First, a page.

I shrugged, and Mae frowned.

“Your body is made up of atoms,” she explained. “Atoms of carbon, and nitrogen, and oxygen, and a bunch of others in minute quantities that spread throughout the galaxy from gigantic explosions of massive stars billions of years ago. It’s a provocative thought, isn’t it, that the very stuff of our bodies comes from the nuclear ash of long-dead stars.”

“I know,” I said. “Scientists say we’re carbon-based, organic life as opposed, I suspect, to silicon-based life, or even some inorganic form, if that’s possible.”

“In the vastness of the universe,” Mae said, “anything’s possible. But regardless of the form, all matter is the same. It is a crude form of energy at a very low frequency. Indeed we are luminous beings, and the real us vibrates at such a high frequency there are no instruments we know of that can measure it.”

“What are you saying?” I was suddenly caught up by her inference but didn’t seem to catch on to her point.

“Simply this. We are not the bodies we occupy. We are not the rugged individualists, who believe ourselves not only to be the pinnacle of life on earth, but the very center of the universe.”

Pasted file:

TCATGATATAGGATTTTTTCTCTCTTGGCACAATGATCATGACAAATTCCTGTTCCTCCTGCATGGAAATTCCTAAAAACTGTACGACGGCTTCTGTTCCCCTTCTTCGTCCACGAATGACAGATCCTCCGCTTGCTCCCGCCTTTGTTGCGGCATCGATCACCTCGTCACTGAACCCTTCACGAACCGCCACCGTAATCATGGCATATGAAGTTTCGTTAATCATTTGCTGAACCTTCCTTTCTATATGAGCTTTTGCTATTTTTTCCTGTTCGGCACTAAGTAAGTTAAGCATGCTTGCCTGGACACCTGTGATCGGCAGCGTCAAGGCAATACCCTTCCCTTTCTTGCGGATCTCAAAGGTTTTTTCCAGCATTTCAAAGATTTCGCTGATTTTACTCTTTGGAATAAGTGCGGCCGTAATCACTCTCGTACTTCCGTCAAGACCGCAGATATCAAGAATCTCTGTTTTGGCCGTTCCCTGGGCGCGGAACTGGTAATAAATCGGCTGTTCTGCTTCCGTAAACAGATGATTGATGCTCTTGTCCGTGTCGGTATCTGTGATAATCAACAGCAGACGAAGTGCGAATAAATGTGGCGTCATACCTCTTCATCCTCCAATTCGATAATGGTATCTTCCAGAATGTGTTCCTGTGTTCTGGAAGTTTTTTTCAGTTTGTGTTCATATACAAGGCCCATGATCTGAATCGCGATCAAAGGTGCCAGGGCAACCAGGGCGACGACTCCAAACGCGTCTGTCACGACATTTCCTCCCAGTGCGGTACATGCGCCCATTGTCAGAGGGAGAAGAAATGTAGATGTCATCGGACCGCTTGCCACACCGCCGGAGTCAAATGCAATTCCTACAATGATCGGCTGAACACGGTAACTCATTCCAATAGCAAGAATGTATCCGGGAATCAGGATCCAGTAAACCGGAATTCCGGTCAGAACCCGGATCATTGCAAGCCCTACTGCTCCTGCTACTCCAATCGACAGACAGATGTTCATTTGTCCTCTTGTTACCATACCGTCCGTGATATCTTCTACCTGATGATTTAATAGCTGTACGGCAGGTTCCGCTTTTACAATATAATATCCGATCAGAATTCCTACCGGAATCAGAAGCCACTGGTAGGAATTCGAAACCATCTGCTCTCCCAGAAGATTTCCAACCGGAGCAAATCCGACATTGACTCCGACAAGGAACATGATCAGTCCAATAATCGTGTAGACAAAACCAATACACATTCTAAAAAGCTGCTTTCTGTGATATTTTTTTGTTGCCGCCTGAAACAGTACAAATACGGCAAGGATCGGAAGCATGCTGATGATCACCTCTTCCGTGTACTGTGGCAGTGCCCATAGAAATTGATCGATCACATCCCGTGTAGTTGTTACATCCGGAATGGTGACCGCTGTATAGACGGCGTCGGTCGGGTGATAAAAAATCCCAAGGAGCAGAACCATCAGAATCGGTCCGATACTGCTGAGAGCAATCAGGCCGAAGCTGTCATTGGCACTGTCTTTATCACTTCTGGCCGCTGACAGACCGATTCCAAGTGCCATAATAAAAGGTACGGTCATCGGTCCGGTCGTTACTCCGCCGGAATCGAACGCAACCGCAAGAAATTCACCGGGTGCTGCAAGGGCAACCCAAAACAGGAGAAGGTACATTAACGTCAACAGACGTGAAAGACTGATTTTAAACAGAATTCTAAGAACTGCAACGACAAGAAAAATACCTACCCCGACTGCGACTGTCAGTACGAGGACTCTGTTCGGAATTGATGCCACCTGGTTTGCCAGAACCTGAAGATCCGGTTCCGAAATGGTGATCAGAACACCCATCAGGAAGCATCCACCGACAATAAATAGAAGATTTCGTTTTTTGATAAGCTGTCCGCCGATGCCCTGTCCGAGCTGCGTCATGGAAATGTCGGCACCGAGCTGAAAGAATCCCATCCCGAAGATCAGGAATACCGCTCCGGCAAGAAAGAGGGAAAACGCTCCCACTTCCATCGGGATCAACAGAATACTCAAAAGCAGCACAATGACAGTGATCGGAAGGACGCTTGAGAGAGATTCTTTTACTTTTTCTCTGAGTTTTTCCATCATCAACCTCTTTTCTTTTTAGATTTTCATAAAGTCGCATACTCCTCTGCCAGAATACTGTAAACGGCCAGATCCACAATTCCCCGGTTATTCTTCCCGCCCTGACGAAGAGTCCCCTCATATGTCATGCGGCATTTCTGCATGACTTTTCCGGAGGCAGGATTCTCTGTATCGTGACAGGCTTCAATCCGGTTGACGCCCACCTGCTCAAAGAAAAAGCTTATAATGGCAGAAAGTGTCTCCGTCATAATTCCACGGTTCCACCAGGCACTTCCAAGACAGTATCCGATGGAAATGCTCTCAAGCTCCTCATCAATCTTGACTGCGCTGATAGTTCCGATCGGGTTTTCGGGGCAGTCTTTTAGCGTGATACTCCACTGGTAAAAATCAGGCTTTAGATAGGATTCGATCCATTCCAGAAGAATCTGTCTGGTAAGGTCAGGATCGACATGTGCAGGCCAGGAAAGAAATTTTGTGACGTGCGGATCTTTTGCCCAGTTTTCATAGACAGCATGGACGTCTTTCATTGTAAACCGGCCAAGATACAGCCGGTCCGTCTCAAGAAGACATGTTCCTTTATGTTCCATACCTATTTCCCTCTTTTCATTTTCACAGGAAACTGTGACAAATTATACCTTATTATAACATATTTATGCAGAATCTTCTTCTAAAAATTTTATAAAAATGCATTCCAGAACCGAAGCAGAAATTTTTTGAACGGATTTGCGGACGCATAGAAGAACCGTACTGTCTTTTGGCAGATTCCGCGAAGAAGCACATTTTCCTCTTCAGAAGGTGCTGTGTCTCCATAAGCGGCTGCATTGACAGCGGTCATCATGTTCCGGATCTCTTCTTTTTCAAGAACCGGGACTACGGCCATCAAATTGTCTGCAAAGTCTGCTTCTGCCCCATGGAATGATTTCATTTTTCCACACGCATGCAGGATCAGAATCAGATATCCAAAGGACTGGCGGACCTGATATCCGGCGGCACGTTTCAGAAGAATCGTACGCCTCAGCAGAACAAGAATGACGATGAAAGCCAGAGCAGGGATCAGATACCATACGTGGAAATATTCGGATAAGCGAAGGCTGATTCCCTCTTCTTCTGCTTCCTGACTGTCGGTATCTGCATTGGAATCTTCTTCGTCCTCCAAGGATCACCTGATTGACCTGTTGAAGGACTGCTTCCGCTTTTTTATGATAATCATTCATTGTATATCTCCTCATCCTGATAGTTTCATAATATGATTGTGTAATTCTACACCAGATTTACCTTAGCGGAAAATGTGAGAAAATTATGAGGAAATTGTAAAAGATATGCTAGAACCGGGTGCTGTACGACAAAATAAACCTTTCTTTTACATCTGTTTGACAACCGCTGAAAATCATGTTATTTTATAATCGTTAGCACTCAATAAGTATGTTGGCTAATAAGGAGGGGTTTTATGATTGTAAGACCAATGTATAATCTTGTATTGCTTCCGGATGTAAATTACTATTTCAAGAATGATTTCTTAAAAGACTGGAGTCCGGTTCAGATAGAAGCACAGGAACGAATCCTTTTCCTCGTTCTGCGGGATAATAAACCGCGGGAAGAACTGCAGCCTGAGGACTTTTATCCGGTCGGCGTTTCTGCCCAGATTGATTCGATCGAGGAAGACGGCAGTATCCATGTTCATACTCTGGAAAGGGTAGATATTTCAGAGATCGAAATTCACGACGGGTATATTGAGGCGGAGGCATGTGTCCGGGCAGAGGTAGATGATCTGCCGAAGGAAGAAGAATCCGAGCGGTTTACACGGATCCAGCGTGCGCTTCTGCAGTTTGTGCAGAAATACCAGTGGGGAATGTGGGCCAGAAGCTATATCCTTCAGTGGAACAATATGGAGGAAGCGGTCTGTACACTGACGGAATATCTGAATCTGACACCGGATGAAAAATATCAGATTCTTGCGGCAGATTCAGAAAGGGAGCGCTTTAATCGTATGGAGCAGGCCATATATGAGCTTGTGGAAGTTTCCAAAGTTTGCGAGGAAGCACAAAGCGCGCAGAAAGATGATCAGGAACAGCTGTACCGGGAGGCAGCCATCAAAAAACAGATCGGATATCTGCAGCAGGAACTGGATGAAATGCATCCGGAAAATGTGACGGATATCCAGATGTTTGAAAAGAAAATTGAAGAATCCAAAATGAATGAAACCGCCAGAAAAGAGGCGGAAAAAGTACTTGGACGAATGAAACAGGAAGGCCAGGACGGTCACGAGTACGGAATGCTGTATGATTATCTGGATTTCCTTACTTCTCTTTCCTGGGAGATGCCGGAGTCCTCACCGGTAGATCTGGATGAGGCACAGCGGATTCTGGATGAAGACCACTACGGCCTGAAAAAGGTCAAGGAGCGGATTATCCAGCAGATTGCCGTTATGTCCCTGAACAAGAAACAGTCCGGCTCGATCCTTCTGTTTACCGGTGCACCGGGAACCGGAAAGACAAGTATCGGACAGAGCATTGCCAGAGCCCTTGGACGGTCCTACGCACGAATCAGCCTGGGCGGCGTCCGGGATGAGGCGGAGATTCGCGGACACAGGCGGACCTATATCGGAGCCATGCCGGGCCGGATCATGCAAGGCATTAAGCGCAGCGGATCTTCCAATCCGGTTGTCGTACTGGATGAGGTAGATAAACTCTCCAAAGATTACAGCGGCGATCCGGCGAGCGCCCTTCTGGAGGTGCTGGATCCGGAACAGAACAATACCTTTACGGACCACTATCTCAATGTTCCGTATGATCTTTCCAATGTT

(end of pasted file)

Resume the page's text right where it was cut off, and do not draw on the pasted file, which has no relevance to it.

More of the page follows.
“So,” I asked, “Who are we … really?”

“That was my question,” she said. “Remember? And you’ve yet to answer it.”

I squirmed in the silence filling the space between us, while all around the coffee house still buzzed with the Sunday morning crowd.

“I don’t think I can,” I ventured.

“Certainly you can. What is there that transcends your body?”

“You mean the soul, like they teach in Sunday school?”

“Bingo. Only I wouldn’t call it a soul. That implies too much individualism. And we are not separate from each other.”

I gave Mae my most intelligent response to that statement.

“Huh?”

She laughed. “Oh, you could call it soul, or spirit, or blatherspunkle, or whatever you want if you have to name it at all. It doesn’t matter, because even if you never voiced the word, you could understand what you really are. It imbues your very being.